As an avid sewer myself, I knew that sewing was a life skill I wanted my girls to have. But sometimes it’s hard to teach a beginner when you’ve been doing something for so long that it’s become second nature to you.
That’s why I was excited to find Sewing School by Amie Petronis Plumley and Anbdria Lisle.
This book focuses on the basics, making it perfect for beginners.
Instead of diving right into projects, they teach kids about threading a needle, choosing fabric, how to do a running stitch, and much more. All skills kids need to know when they are just learning how to sew.
Although they were anxious to get sewing on a machine, I was purposeful in having my kids build a solid foundation of hand sewing and sewing fundamentals. So we went step-by-step through the book, knowing that the skills would build on top of each other.
By learning these things first, they gained the confidence to start on the included activities.
There are 21 kid friendly projects in this book. Most only require a needle and thread, though a couple use a sewing machine.
You can make:
- Superhero masks and cuffs
- doll skirts
- small drawstring totes
- pouches for your electronics
What I Love About Sewing School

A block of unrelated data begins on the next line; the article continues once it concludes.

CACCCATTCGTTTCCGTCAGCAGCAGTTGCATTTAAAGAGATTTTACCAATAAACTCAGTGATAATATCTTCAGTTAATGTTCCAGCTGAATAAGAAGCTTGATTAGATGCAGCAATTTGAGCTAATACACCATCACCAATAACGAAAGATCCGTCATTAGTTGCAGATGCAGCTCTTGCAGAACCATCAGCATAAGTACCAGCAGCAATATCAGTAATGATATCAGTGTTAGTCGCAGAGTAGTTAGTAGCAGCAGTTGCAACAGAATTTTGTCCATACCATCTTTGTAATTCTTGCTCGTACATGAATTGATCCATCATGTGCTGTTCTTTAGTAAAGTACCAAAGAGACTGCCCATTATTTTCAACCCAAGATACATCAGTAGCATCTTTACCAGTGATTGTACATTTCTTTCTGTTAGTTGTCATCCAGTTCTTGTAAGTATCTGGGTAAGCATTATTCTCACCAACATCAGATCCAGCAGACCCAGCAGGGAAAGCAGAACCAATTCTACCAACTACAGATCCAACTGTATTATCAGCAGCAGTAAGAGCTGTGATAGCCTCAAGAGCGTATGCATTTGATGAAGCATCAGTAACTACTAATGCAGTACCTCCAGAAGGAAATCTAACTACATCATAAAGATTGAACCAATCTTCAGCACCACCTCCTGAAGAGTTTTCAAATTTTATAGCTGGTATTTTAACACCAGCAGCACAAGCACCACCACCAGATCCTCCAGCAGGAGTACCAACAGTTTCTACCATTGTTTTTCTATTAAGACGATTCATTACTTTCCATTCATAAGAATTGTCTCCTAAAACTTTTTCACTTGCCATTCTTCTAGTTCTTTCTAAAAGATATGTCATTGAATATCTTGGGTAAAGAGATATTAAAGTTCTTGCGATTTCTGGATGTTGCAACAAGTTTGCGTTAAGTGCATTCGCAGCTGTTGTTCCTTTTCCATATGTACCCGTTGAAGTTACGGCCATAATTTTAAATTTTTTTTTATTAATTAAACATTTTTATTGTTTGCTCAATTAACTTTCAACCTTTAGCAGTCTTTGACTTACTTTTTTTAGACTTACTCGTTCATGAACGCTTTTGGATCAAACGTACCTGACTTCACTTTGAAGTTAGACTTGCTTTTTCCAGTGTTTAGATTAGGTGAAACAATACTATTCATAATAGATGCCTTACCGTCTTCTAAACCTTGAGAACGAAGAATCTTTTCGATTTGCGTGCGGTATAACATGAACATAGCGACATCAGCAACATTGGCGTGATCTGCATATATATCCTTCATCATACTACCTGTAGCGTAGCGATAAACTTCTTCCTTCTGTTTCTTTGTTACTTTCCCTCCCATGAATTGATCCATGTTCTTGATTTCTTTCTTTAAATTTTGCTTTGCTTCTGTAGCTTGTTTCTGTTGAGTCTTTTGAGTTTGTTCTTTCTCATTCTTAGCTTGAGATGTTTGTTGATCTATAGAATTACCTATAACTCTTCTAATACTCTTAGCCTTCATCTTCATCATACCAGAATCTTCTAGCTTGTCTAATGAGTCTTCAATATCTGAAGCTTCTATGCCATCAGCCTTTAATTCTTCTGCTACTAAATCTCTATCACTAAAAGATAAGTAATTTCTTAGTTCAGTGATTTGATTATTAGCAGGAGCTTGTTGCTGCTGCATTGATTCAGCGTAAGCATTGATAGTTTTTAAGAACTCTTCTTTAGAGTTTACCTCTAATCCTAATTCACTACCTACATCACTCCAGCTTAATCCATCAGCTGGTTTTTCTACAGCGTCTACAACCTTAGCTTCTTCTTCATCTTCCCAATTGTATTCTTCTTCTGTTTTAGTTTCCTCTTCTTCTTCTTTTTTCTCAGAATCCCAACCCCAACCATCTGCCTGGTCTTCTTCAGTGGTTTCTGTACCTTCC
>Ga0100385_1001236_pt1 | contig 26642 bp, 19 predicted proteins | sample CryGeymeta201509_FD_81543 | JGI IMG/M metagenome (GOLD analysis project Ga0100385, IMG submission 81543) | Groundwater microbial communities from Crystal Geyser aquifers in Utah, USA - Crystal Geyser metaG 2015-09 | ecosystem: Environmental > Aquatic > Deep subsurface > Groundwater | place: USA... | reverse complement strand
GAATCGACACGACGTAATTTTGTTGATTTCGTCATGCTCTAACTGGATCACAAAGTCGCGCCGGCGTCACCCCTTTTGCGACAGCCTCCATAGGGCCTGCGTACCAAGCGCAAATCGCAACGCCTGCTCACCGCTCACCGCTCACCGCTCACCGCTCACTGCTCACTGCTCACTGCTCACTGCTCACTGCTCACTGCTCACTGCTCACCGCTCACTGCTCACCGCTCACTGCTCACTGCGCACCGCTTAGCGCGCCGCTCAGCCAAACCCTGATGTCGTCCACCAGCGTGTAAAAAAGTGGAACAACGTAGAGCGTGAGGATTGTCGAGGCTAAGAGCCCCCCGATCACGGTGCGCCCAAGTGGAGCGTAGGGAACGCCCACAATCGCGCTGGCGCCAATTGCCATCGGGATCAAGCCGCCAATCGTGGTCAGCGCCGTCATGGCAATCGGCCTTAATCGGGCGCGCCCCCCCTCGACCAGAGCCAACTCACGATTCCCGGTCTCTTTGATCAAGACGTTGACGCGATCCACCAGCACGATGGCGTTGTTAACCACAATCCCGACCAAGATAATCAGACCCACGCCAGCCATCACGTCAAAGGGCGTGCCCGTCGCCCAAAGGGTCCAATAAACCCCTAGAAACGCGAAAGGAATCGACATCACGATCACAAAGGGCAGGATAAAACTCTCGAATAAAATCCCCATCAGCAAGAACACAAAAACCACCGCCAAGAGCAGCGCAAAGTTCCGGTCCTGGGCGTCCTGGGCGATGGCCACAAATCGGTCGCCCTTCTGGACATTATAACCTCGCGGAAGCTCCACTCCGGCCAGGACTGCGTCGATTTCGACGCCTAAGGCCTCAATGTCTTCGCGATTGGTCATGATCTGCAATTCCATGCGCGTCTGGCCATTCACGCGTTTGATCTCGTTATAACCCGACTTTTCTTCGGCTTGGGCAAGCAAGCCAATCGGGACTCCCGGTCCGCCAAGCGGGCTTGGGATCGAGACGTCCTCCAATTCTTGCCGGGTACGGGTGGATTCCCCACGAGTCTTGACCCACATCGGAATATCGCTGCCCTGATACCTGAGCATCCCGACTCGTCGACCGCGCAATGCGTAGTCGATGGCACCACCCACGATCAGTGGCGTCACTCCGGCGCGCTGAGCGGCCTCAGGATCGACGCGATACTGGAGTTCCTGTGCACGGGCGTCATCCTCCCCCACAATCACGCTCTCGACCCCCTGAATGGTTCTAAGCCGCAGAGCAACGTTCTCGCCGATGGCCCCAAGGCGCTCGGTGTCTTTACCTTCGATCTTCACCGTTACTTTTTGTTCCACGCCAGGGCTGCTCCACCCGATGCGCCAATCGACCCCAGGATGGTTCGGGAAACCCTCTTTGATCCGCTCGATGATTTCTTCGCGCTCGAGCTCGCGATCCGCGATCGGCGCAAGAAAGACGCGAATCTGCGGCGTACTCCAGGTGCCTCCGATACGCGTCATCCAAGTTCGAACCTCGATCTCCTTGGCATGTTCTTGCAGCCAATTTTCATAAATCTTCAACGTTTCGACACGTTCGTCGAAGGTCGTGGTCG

- Kids start by learning hand sewing, something that is often overlooked.
- Basic fundamentals like threading a needle, types of stitches, patterns, and tips for what to do if something goes wrong are all discussed. Learning the basics gives kids the confidence they need to master tougher sewing projects.
- Included is a chapter focused on repairs, like fixing a hole, sewing on a missing button, and reattaching a stuffie leg, which are great life skills to have.
When we got to the stuffie project, I let the girls make whatever they wanted. They each drew their own pattern, cut it out, sewed it, colored it, and stuffed it. My oldest decided to make an Amelia Earhart doll.
The girls liked the sleep mask idea so much that they decided to make matching ones for their dolls. I loved watching them create their own playthings.
We have since moved on to the sewing machine (as you can see by the pillowcase we made) and traditional patterns, but I’m thankful that we spent time in this book. It sparked a love of sewing in the girls, gave them much needed basics, and a working knowledge of how to sew by hand.
Are you planning on teaching your children how to sew?
Megan blogs at Education Possible where she helps families with older kids find creative ways to learn together.